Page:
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Harlequin Ichthyosis Workup

  • Author: Julie Prendiville, MBBCh; Chief Editor: Dirk M Elston, MD  more...
 
Updated: Jun 03, 2016
 

Approach Considerations

A diagnosis of harlequin ichthyosis is usually made by clinical examination in the newborn. 

Prenatal diagnosis of harlequin ichthyosis is made by analysis of fetal DNA obtained by chorionic villus sampling or amniocentesis.

In the absence of a family history, a prenatal diagnosis of harlequin ichthyosis can be suspected or identified by ultrasonography. 

Investigations in the newborn with harlequin ichthyosis are performed to identify the gene mutation, to monitor supportive care, and to identify complications.

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Laboratory Studies

Genetic testing for mutations in the ABCA12 gene is available. Complete sequence analysis of the coding region of this gene is performed to identify specific mutations. Peripheral blood cells or cells from a buccal smear from affected individuals are required. Extensive information regarding genetic testing for harlequin ichthyosis is available from GeneDx. Carrier testing is available for relatives after the proband's mutation is identified. Prenatal diagnosis is available for fetuses with suspected harlequin ichthyosis who may or may not have a family history of the disorder.[8]

The following laboratory investigations may be helpful in the newborn period to identify complications of harlequin ichthyosis:

  • Check the WBC count and skin and blood cultures for signs of infection.
  • Closely monitor serum electrolyte levels, which may be abnormal secondary to dehydration.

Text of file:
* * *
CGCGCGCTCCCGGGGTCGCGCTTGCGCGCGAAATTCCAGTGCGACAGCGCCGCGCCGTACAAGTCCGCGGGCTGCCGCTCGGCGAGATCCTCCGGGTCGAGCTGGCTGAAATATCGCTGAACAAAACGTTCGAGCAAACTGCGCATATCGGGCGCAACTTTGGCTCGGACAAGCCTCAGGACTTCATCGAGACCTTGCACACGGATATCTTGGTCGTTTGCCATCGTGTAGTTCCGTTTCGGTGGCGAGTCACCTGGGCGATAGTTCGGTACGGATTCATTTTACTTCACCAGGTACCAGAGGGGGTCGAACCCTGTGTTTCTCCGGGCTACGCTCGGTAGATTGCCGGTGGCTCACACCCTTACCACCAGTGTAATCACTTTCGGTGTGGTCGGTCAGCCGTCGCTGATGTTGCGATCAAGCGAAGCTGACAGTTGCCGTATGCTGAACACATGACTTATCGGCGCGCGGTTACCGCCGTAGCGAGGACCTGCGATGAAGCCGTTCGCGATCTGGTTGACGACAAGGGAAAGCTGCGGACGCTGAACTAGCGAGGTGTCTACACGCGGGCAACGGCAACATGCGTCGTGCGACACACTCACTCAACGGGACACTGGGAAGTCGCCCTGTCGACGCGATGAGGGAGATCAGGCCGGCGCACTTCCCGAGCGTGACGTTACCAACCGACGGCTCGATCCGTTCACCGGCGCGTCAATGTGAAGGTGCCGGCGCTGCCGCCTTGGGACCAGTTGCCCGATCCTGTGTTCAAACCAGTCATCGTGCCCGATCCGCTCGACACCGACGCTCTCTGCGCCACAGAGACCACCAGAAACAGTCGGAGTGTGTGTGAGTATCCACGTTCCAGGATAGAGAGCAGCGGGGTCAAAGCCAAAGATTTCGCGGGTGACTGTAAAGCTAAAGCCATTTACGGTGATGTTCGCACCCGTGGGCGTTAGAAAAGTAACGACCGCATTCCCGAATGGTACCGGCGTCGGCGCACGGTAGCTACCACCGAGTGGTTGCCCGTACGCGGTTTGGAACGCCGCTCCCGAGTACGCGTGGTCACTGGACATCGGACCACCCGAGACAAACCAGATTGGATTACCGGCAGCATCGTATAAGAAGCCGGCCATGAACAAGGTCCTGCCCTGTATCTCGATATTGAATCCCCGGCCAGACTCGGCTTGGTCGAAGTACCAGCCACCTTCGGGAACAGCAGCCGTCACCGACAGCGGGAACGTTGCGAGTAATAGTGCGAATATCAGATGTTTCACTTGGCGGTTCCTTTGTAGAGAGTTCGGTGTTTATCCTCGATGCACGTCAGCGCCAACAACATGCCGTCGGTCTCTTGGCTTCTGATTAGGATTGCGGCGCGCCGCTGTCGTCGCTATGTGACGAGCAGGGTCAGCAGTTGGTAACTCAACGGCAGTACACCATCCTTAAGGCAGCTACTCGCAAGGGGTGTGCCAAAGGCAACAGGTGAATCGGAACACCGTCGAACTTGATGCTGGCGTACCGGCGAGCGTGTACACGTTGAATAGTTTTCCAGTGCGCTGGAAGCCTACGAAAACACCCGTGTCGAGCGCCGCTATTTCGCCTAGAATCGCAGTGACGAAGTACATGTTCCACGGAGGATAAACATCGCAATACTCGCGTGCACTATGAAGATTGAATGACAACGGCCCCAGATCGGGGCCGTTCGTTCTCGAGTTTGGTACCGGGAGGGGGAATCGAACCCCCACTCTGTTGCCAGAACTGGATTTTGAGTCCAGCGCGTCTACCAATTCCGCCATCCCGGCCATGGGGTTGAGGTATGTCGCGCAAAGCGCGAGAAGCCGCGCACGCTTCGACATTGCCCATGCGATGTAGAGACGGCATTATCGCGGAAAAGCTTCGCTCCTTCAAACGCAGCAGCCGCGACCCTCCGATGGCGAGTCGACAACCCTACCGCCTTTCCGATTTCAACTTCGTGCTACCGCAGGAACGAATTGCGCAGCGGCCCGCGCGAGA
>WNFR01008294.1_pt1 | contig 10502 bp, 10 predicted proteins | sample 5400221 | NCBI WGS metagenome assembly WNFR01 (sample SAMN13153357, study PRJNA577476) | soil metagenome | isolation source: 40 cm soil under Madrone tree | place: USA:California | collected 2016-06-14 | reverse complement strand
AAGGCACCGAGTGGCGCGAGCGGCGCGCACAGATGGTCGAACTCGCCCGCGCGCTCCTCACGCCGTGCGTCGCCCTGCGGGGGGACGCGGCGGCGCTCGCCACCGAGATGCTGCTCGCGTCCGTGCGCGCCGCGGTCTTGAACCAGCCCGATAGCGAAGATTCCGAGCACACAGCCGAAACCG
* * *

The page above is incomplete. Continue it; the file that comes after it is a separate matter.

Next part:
• Monitor serum calcium and glucose, as hypocalcemia and hypoglycemia may occur.
  • Check BUN and creatinine levels for signs of renal failure.
  • Monitor hemoglobin levels because severe anemia is reported.
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Imaging Studies

Prenatal ultrasonography, particularly 3-dimensional ultrasonography, may show features suggestive of harlequin ichthyosis. This has been particularly helpful in antenatal diagnosis of infants with no family history of harlequin ichthyosis. Characteristic features include a large and gaping mouth, aplasia of the nose, abnormal limbs, bulging eyes, rudimentary ears, flexion contractures, and floating particles in the amniotic fluid.[4, 15, 16, 17] Growth restriction and polyhydramnios are also described.

Two-dimensional ultrasonography can also demonstrate features of harlequin ichthyosis but not until late in the second trimester, when enough keratin buildup is present to be sonographically detectable. Short feet may be an early marker for harlequin ichthyosis. This may be detectable in the early second trimester before other signs of harlequin ichthyosis are noticeable.[18]

Chest radiography may be indicated if respiratory distress is present postnatally.

Renal ultrasonography may be indicated if renal failure or poor urine output is evident. Renal dysplasia has been described in harlequin ichthyosis.

Further investigations should be based on the history and findings from physical examination.

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Procedures

Before genetic testing was available, fetal skin biopsy was sometimes used to detect ultrastructural changes consistent with harlequin ichthyosis.[3] Fetal skin biopsy could help in detecting harlequin ichthyosis as early as 19 weeks' gestation. Biopsy samples from a number of sites in the fetus revealed characteristic changes on all skin surfaces except the mucous membranes. Amniotic fluid samples obtained as early as 17 weeks' gestation have also demonstrated hyperkeratosis and abnormal lipid droplets in the cornified cells.

Fetal skin biopsy is no longer performed for diagnosis of harlequin ichthyosis.  

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Histopathologic Findings